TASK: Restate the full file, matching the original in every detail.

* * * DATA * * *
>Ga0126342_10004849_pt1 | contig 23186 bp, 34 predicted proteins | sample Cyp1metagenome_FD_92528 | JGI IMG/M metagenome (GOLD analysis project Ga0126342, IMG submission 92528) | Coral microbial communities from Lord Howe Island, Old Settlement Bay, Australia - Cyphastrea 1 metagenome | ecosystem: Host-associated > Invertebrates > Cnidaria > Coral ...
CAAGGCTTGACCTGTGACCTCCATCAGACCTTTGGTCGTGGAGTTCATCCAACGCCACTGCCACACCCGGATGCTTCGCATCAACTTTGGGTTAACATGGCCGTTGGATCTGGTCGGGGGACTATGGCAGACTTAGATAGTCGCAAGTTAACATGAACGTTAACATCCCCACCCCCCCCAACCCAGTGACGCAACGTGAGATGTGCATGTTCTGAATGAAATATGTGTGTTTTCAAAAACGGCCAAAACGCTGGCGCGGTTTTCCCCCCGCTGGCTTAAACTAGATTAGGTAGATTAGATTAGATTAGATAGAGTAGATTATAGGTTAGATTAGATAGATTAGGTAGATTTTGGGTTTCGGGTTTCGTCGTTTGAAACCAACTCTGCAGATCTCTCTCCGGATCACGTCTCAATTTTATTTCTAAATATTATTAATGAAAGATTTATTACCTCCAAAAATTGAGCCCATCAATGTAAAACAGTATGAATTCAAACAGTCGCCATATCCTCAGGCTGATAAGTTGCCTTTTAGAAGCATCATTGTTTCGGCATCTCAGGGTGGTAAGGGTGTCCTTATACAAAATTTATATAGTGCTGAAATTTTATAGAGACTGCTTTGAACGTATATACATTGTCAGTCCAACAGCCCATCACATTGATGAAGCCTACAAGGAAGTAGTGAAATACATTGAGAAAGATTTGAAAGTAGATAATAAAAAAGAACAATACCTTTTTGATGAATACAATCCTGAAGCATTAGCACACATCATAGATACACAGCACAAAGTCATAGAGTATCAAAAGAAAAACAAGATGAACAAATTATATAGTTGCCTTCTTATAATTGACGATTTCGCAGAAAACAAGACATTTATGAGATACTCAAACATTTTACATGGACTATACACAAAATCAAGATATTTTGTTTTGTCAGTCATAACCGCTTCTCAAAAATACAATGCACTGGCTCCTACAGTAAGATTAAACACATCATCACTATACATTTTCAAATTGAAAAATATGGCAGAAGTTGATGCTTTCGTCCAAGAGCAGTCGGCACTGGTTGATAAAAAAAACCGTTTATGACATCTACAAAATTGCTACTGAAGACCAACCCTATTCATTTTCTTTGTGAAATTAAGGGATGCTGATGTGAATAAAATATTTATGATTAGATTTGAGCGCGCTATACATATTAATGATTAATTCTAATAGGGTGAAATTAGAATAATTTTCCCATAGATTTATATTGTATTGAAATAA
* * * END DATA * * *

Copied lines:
>Ga0126342_10004849_pt1 | contig 23186 bp, 34 predicted proteins | sample Cyp1metagenome_FD_92528 | JGI IMG/M metagenome (GOLD analysis project Ga0126342, IMG submission 92528) | Coral microbial communities from Lord Howe Island, Old Settlement Bay, Australia - Cyphastrea 1 metagenome | ecosystem: Host-associated > Invertebrates > Cnidaria > Coral ...
CAAGGCTTGACCTGTGACCTCCATCAGACCTTTGGTCGTGGAGTTCATCCAACGCCACTGCCACACCCGGATGCTTCGCATCAACTTTGGGTTAACATGGCCGTTGGATCTGGTCGGGGGACTATGGCAGACTTAGATAGTCGCAAGTTAACATGAACGTTAACATCCCCACCCCCCCCAACCCAGTGACGCAACGTGAGATGTGCATGTTCTGAATGAAATATGTGTGTTTTCAAAAACGGCCAAAACGCTGGCGCGGTTTTCCCCCCGCTGGCTTAAACTAGATTAGGTAGATTAGATTAGATTAGATAGAGTAGATTATAGGTTAGATTAGATAGATTAGGTAGATTTTGGGTTTCGGGTTTCGTCGTTTGAAACCAACTCTGCAGATCTCTCTCCGGATCACGTCTCAATTTTATTTCTAAATATTATTAATGAAAGATTTATTACCTCCAAAAATTGAGCCCATCAATGTAAAACAGTATGAATTCAAACAGTCGCCATATCCTCAGGCTGATAAGTTGCCTTTTAGAAGCATCATTGTTTCGGCATCTCAGGGTGGTAAGGGTGTCCTTATACAAAATTTATATAGTGCTGAAATTTTATAGAGACTGCTTTGAACGTATATACATTGTCAGTCCAACAGCCCATCACATTGATGAAGCCTACAAGGAAGTAGTGAAATACATTGAGAAAGATTTGAAAGTAGATAATAAAAAAGAACAATACCTTTTTGATGAATACAATCCTGAAGCATTAGCACACATCATAGATACACAGCACAAAGTCATAGAGTATCAAAAGAAAAACAAGATGAACAAATTATATAGTTGCCTTCTTATAATTGACGATTTCGCAGAAAACAAGACATTTATGAGATACTCAAACATTTTACATGGACTATACACAAAATCAAGATATTTTGTTTTGTCAGTCATAACCGCTTCTCAAAAATACAATGCACTGGCTCCTACAGTAAGATTAAACACATCATCACTATACATTTTCAAATTGAAAAATATGGCAGAAGTTGATGCTTTCGTCCAAGAGCAGTCGGCACTGGTTGATAAAAAAAACCGTTTATGACATCTACAAAATTGCTACTGAAGACCAACCCTATTCATTTTCTTTGTGAAATTAAGGGATGCTGATGTGAATAAAATATTTATGATTAGATTTGAGCGCGCTATACATATTAATGATTAATTCTAATAGGGTGAAATTAGAATAATTTTCCCATAGATTTATATTGTATTGAAATAA